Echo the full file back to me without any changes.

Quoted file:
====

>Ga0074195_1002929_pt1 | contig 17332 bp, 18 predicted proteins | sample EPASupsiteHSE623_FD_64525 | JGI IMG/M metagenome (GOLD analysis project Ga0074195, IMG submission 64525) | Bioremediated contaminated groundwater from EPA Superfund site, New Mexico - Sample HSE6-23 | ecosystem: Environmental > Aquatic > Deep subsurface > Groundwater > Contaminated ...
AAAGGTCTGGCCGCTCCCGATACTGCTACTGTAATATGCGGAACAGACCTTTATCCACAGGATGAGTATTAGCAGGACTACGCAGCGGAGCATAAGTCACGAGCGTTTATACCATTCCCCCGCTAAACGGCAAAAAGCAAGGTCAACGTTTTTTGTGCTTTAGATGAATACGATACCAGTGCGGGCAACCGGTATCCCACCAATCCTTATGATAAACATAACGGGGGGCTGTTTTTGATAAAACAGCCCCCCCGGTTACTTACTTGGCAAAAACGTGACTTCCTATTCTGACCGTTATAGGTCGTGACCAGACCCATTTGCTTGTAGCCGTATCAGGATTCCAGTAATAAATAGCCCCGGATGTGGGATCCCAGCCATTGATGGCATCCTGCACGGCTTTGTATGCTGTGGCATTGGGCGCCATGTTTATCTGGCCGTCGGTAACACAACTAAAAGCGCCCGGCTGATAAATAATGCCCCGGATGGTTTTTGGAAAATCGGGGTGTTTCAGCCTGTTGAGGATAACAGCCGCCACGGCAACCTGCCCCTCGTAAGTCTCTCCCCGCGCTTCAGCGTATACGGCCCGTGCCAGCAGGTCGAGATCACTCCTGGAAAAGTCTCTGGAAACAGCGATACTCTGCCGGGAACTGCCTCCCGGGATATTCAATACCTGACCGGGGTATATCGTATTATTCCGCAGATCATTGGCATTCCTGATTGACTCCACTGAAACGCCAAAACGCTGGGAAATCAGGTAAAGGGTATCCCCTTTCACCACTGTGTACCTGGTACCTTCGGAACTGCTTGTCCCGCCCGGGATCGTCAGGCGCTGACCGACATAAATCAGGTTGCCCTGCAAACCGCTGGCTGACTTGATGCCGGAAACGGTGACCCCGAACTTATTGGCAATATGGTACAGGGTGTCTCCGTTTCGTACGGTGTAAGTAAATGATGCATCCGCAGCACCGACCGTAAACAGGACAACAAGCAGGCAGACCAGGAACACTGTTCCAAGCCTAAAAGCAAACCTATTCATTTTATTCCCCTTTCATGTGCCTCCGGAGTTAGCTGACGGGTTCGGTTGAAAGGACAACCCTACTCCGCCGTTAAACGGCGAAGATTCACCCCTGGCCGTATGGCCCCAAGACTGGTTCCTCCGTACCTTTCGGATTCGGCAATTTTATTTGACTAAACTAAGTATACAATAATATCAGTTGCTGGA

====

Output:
>Ga0074195_1002929_pt1 | contig 17332 bp, 18 predicted proteins | sample EPASupsiteHSE623_FD_64525 | JGI IMG/M metagenome (GOLD analysis project Ga0074195, IMG submission 64525) | Bioremediated contaminated groundwater from EPA Superfund site, New Mexico - Sample HSE6-23 | ecosystem: Environmental > Aquatic > Deep subsurface > Groundwater > Contaminated ...
AAAGGTCTGGCCGCTCCCGATACTGCTACTGTAATATGCGGAACAGACCTTTATCCACAGGATGAGTATTAGCAGGACTACGCAGCGGAGCATAAGTCACGAGCGTTTATACCATTCCCCCGCTAAACGGCAAAAAGCAAGGTCAACGTTTTTTGTGCTTTAGATGAATACGATACCAGTGCGGGCAACCGGTATCCCACCAATCCTTATGATAAACATAACGGGGGGCTGTTTTTGATAAAACAGCCCCCCCGGTTACTTACTTGGCAAAAACGTGACTTCCTATTCTGACCGTTATAGGTCGTGACCAGACCCATTTGCTTGTAGCCGTATCAGGATTCCAGTAATAAATAGCCCCGGATGTGGGATCCCAGCCATTGATGGCATCCTGCACGGCTTTGTATGCTGTGGCATTGGGCGCCATGTTTATCTGGCCGTCGGTAACACAACTAAAAGCGCCCGGCTGATAAATAATGCCCCGGATGGTTTTTGGAAAATCGGGGTGTTTCAGCCTGTTGAGGATAACAGCCGCCACGGCAACCTGCCCCTCGTAAGTCTCTCCCCGCGCTTCAGCGTATACGGCCCGTGCCAGCAGGTCGAGATCACTCCTGGAAAAGTCTCTGGAAACAGCGATACTCTGCCGGGAACTGCCTCCCGGGATATTCAATACCTGACCGGGGTATATCGTATTATTCCGCAGATCATTGGCATTCCTGATTGACTCCACTGAAACGCCAAAACGCTGGGAAATCAGGTAAAGGGTATCCCCTTTCACCACTGTGTACCTGGTACCTTCGGAACTGCTTGTCCCGCCCGGGATCGTCAGGCGCTGACCGACATAAATCAGGTTGCCCTGCAAACCGCTGGCTGACTTGATGCCGGAAACGGTGACCCCGAACTTATTGGCAATATGGTACAGGGTGTCTCCGTTTCGTACGGTGTAAGTAAATGATGCATCCGCAGCACCGACCGTAAACAGGACAACAAGCAGGCAGACCAGGAACACTGTTCCAAGCCTAAAAGCAAACCTATTCATTTTATTCCCCTTTCATGTGCCTCCGGAGTTAGCTGACGGGTTCGGTTGAAAGGACAACCCTACTCCGCCGTTAAACGGCGAAGATTCACCCCTGGCCGTATGGCCCCAAGACTGGTTCCTCCGTACCTTTCGGATTCGGCAATTTTATTTGACTAAACTAAGTATACAATAATATCAGTTGCTGGA